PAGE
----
Voices of Immigrants in Action VIA's mission is to promote dynamic communication addressing the emerging issues of the Hispanic immigrant communities; mobilizing a multi-level response to factors affecting HIV/AIDS transmission in Hispanic Immigrant communities in the rural South.
Snapshot 3, Spring 2011
Risk Factors & Recommendations HIV/AIDS and Rural Hispanic Immigrant Women HIV infection among Hispanic women in the South is increasing. Of the Hispanic women diagnosed with AIDS in 2006, 75% became infected from heterosexual contact.1 Domestic violence, machismo and the traditional role of women in the Hispanic community make condom use negotiation difficult, at best. HIV risk increases when women lack control over their body and in the use of birth control.2 These issues overlap with the 2010 VIA Community Survey findings.
The Community’s Greatest Concerns about Women* Domestic Violence Lack of prioritzing their own health Depression Lack of self-esteem Barriers to accessing health care Stable, safe employment
*Data results are from 188 in-depth interviews with Hispanic Immigrants in North Central Florida and Eastern Tennessee as part of the 2010 VIA Community Survey.
Emotional Health Factors: Key risk factors for HIV infection include low self-esteem and depression.3 In the 2010 VIA Community Survey, the community expressed heightened concern about women’s self-esteem and mental health. In a 2009 study from the same region, more than half of the community women receiving lay-health worker services requested information about mental health, referrals for depression or assistance for improving communication with their partner.4 Health Care Access: Lack of access to health care is one issue driving the increase in HIV/AIDS infection among Hispanic women in the South. In 2009, 64% of Hispanic Immigrant women in North Florida did not have a regular health care provider, 63% did not have health insurance and 33% did not know where to go for care.5 Cultural Attitudes: Three cultural factors are important to address in serving Hispanic Immigrant women. One, women’s dual role as mother and laborer, two, the lack of identification of HIV risk as married women, and three, their religious beliefs. These factors are key to shifting prevention behaviors and for the implementation of programs that make an impact.6 Domestic Violence: For Immigrant women, adjunct to the universal barriers women face in reporting abuse or leaving their abuser, is the issue of their immigration status, or that of the abuser. The implementation of the current policies does not always respect immigrant women’s rights to legal support or safety. Call to Action: To maximize Hispanic Immigrant women’s ability to reduce their risk for HIV will require a multi-level approach: increase health literacy, address cultural attitudes and streamline access to health services/ programs–all of which are crucial.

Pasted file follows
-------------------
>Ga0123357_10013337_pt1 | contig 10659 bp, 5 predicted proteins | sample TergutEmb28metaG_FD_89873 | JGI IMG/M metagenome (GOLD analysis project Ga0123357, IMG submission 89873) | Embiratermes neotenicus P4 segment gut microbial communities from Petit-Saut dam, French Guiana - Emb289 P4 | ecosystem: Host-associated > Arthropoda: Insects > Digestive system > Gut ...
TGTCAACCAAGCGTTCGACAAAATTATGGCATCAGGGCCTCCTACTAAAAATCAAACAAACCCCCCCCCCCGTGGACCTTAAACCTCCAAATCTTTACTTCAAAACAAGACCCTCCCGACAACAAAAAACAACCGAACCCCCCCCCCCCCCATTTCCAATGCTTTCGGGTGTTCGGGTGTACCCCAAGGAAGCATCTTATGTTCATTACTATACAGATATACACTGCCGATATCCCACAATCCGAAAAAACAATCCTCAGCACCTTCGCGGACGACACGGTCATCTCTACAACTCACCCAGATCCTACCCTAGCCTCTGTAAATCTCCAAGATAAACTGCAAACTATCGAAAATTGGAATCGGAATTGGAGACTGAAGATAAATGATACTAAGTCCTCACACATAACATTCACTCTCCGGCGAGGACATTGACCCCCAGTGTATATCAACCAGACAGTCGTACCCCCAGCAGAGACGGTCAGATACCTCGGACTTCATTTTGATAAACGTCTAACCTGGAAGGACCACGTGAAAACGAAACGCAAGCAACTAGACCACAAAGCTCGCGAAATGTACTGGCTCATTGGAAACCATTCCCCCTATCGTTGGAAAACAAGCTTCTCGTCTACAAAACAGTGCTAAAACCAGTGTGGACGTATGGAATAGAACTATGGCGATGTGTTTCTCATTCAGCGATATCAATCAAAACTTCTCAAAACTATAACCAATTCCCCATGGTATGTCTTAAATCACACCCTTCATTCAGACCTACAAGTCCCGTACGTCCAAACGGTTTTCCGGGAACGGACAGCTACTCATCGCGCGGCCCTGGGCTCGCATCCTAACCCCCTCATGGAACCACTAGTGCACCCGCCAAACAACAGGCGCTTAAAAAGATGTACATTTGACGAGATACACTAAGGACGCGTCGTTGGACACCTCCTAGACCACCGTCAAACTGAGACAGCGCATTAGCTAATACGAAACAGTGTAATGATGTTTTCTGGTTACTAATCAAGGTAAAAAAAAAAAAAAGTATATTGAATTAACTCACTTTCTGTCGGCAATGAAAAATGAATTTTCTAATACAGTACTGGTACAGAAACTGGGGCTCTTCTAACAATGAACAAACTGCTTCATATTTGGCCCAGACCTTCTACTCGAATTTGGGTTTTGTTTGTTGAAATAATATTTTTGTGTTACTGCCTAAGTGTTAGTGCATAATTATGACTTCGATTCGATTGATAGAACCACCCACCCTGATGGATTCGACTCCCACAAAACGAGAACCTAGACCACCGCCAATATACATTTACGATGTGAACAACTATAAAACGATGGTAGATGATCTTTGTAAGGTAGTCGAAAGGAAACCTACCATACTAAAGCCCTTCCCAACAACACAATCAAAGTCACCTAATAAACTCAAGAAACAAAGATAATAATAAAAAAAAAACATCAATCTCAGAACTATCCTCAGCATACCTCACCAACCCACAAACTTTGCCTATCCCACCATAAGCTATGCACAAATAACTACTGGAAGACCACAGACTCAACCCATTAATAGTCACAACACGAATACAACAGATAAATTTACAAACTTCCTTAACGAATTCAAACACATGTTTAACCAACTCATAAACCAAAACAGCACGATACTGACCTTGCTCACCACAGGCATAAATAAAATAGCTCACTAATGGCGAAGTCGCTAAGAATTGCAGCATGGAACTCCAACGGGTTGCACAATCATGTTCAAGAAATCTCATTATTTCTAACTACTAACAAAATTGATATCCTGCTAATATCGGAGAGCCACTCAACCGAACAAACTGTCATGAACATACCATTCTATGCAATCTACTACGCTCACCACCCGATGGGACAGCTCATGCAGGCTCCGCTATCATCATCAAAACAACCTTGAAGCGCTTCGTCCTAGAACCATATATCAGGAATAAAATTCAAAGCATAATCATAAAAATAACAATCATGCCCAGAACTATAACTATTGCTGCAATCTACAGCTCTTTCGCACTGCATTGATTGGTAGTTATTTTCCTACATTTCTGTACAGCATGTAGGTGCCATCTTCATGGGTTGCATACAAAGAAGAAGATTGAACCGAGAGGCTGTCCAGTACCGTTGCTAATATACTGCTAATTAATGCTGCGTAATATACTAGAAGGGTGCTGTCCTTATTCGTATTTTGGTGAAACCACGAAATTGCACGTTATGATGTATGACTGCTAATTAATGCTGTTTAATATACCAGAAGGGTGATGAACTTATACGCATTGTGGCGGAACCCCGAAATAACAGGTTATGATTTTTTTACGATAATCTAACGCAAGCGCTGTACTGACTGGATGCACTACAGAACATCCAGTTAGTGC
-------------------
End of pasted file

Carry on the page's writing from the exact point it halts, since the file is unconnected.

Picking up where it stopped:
Community-driven Recommendations Community-driven recommendations construct a bridge for both community engagement and to shift policy and programs for improved service delivery. Unification of Services “Unified Resource Hubs” are critical bridges to offering clinical care, mental health services, legal assistance, empowerment programs and access to resources and referrals. Lay-Health W orker Outreach Women need allies in achieving prevention and reducing such risk factors as machismo, abuse and traditional roles. Lay-health worker programs provide women with trusting, relevant and intimate support within their neighborhoods. Community Education Immigrant communities benefit from understanding their responsibilities and rights to health care, social and safety services. Workshops addressing patient and legal rights serve to diminish barriers that are created by misinformation or lack of information. Church-led Initiatives Central to shifting the cultural attitudes and stigma that impede HIV prevention is the inclusion of pastoral services/ programs which offer a faith perspective to strengthen communication between men and women and to increase community support.